Scarlet Fever Complications
Some possible complications of scarlet fever include sinusitis, otitis media, pneumonia, and abscess. Since scarlet fever is now treated with antibiotics, however, complications are not nearly as common as they once were.
Because both scarlet fever and strep throat are caused by group A streptococcus bacteria, possible scarlet fever complications are similar to those of strep throat; however, with the widespread use of antibiotics to treat these conditions, these complications are not as common as they once were.
Complications of scarlet fever can occur if the group A streptococcus spreads from the throat to other surrounding tissues, such as the tonsils or sinuses. Problems can also occur if the bacteria spread through the bloodstream or lymphatic system to other organs, such as the brain or heart.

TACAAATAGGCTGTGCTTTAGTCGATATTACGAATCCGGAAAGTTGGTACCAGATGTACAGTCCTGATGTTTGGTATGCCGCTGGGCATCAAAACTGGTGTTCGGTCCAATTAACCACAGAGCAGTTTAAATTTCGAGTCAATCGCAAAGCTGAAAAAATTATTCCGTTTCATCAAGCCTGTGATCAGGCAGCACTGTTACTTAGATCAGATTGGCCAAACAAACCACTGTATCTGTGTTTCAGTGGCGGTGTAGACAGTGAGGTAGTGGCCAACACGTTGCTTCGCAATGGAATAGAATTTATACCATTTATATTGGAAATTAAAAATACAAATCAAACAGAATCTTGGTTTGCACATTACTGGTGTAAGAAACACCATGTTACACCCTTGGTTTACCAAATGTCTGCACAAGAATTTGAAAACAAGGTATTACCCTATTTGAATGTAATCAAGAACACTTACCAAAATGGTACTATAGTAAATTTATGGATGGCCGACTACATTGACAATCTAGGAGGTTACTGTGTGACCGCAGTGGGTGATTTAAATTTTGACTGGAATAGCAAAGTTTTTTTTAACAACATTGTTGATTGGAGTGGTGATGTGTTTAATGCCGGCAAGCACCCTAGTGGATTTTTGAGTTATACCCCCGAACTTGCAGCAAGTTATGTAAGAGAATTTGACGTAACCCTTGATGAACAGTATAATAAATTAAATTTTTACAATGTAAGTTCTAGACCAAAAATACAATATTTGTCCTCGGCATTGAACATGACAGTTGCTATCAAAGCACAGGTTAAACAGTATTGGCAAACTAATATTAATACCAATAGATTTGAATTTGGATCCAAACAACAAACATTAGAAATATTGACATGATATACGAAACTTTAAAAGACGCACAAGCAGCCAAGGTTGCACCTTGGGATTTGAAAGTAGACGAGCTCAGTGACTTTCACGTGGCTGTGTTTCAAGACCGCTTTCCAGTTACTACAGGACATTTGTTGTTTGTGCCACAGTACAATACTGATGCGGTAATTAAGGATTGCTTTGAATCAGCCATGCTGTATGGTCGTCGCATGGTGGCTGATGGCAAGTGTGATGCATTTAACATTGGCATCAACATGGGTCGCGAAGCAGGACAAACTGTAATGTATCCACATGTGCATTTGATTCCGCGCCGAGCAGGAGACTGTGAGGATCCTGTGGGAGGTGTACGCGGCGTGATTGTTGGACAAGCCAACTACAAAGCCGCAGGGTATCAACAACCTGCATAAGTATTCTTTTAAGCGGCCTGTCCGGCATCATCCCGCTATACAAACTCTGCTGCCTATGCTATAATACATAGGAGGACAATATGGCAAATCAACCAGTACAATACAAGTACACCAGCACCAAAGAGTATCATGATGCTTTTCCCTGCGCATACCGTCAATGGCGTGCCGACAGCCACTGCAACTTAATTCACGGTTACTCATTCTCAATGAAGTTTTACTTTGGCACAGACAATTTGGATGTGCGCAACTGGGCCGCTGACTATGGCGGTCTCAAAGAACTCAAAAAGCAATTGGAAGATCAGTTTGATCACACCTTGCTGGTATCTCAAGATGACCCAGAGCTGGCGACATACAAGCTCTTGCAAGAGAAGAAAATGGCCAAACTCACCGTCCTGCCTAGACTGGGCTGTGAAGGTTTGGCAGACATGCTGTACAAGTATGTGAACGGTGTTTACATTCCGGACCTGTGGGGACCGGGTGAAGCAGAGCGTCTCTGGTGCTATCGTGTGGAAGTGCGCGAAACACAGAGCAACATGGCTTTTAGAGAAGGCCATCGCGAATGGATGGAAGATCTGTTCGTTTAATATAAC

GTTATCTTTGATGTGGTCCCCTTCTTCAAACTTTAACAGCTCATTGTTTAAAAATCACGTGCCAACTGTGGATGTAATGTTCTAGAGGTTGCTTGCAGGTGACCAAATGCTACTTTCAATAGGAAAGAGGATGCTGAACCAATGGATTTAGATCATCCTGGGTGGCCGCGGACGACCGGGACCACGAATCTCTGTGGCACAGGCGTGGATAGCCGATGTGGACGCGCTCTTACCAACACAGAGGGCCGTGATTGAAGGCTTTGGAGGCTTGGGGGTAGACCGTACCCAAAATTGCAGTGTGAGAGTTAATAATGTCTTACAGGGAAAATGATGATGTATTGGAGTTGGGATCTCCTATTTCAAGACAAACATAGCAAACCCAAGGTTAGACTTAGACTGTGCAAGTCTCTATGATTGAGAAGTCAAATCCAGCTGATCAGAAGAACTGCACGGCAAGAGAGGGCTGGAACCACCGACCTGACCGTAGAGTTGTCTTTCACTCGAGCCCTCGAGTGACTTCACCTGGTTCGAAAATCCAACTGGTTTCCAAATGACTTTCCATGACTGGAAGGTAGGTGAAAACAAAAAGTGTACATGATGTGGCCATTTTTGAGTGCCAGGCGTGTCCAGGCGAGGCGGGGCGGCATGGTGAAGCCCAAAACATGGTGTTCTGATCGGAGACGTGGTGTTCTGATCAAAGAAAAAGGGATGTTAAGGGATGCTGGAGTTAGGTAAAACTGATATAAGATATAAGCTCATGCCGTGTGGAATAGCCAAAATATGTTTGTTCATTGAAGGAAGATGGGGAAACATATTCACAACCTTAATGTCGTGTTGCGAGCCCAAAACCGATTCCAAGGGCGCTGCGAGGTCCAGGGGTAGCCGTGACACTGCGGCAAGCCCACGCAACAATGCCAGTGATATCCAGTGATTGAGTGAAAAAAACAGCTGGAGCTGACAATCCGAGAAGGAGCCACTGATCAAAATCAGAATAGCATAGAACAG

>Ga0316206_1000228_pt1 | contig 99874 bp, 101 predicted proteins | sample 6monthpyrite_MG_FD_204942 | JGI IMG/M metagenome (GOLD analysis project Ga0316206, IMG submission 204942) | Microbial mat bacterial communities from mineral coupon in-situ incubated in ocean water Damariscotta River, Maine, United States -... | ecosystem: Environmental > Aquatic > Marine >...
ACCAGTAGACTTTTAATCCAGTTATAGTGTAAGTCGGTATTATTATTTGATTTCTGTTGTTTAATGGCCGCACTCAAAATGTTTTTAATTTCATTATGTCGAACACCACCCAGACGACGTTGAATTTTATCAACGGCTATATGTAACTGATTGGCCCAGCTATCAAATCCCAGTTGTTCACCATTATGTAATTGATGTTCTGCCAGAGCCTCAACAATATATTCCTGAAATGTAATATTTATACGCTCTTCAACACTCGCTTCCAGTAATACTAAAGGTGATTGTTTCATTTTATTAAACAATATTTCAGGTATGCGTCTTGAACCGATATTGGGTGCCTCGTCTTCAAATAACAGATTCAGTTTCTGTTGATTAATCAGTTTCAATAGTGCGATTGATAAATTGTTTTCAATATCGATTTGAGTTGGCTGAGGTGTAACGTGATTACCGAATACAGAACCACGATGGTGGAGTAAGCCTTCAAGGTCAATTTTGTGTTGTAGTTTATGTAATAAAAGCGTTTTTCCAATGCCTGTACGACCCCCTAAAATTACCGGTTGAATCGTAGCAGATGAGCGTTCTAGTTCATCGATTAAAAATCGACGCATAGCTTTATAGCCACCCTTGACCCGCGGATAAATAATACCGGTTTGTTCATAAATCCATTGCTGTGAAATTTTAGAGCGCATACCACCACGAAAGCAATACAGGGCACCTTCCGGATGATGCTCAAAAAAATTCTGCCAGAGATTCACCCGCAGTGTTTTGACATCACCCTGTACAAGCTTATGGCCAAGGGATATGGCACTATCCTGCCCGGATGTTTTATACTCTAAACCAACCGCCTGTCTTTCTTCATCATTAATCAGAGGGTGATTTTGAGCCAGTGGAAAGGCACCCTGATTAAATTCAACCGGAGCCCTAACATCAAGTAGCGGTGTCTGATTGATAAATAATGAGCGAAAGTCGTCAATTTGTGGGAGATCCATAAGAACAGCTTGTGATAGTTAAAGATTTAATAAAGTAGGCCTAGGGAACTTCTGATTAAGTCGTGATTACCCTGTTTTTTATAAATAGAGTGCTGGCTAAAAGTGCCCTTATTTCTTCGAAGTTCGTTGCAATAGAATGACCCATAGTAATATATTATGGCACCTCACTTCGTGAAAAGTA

Specific scarlet fever complications include:
- Sinusitis (sinus infection)
- Otitis media (ear infection)
- Rheumatic fever (inflammatory disease that can affect the heart, joints, skin, and brain)
- Poststreptococcal glomerulonephritis
- Bacteremia (bloodstream infections)
- Cervical lymphadenitis (inflammation of lymph glands in the neck)
- Abscess (collection of pus in tissue).